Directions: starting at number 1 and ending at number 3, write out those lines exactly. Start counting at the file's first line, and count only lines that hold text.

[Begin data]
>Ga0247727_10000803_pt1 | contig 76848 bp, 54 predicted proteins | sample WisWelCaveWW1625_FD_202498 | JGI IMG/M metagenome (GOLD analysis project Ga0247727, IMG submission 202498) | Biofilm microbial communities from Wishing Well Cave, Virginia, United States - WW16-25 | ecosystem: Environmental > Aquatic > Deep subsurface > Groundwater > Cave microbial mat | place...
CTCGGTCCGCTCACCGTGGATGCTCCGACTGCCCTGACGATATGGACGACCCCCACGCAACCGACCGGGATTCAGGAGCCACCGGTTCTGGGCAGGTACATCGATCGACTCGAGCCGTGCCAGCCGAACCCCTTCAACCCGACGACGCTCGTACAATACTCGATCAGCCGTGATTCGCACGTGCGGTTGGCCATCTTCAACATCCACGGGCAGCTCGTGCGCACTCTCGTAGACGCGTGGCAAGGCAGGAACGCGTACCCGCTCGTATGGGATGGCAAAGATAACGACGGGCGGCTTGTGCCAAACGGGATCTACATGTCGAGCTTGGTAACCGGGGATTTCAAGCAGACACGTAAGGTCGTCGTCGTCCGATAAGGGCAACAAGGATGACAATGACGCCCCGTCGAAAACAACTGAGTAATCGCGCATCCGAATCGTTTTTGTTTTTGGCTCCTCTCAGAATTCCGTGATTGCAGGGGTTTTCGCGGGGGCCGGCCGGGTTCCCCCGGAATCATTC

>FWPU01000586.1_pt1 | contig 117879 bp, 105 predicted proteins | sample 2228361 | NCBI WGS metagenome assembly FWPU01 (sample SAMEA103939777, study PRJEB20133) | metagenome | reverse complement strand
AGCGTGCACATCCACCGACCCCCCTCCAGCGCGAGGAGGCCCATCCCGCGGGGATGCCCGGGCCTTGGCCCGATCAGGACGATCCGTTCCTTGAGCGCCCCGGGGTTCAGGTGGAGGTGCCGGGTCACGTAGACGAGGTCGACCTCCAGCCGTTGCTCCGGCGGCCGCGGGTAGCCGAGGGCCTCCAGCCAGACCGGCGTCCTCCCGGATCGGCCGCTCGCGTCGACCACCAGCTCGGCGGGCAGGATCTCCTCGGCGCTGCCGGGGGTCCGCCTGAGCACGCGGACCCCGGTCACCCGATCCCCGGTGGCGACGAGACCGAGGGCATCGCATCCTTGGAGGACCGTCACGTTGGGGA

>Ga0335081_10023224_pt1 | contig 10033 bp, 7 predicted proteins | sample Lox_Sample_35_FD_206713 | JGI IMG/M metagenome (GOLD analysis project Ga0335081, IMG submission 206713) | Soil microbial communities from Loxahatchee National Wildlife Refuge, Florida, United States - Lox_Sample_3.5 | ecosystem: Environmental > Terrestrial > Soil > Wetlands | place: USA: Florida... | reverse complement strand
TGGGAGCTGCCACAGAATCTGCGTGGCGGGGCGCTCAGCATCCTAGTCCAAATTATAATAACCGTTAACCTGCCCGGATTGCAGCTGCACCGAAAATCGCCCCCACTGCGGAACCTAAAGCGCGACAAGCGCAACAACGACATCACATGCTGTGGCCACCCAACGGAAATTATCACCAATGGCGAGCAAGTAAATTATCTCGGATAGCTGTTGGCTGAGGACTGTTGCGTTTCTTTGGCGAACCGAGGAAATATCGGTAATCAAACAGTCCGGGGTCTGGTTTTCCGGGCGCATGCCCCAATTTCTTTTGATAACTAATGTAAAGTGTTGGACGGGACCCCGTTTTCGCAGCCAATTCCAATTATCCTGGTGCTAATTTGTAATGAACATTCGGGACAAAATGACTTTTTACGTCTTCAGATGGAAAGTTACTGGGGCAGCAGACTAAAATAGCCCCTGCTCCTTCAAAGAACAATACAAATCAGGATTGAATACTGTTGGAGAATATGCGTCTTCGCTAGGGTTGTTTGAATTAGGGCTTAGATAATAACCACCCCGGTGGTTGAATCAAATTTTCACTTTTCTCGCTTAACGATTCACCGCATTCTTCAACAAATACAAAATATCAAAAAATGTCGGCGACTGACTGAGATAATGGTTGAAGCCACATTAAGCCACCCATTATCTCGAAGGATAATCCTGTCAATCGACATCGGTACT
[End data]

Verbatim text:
>Ga0247727_10000803_pt1 | contig 76848 bp, 54 predicted proteins | sample WisWelCaveWW1625_FD_202498 | JGI IMG/M metagenome (GOLD analysis project Ga0247727, IMG submission 202498) | Biofilm microbial communities from Wishing Well Cave, Virginia, United States - WW16-25 | ecosystem: Environmental > Aquatic > Deep subsurface > Groundwater > Cave microbial mat | place...
CTCGGTCCGCTCACCGTGGATGCTCCGACTGCCCTGACGATATGGACGACCCCCACGCAACCGACCGGGATTCAGGAGCCACCGGTTCTGGGCAGGTACATCGATCGACTCGAGCCGTGCCAGCCGAACCCCTTCAACCCGACGACGCTCGTACAATACTCGATCAGCCGTGATTCGCACGTGCGGTTGGCCATCTTCAACATCCACGGGCAGCTCGTGCGCACTCTCGTAGACGCGTGGCAAGGCAGGAACGCGTACCCGCTCGTATGGGATGGCAAAGATAACGACGGGCGGCTTGTGCCAAACGGGATCTACATGTCGAGCTTGGTAACCGGGGATTTCAAGCAGACACGTAAGGTCGTCGTCGTCCGATAAGGGCAACAAGGATGACAATGACGCCCCGTCGAAAACAACTGAGTAATCGCGCATCCGAATCGTTTTTGTTTTTGGCTCCTCTCAGAATTCCGTGATTGCAGGGGTTTTCGCGGGGGCCGGCCGGGTTCCCCCGGAATCATTC

>FWPU01000586.1_pt1 | contig 117879 bp, 105 predicted proteins | sample 2228361 | NCBI WGS metagenome assembly FWPU01 (sample SAMEA103939777, study PRJEB20133) | metagenome | reverse complement strand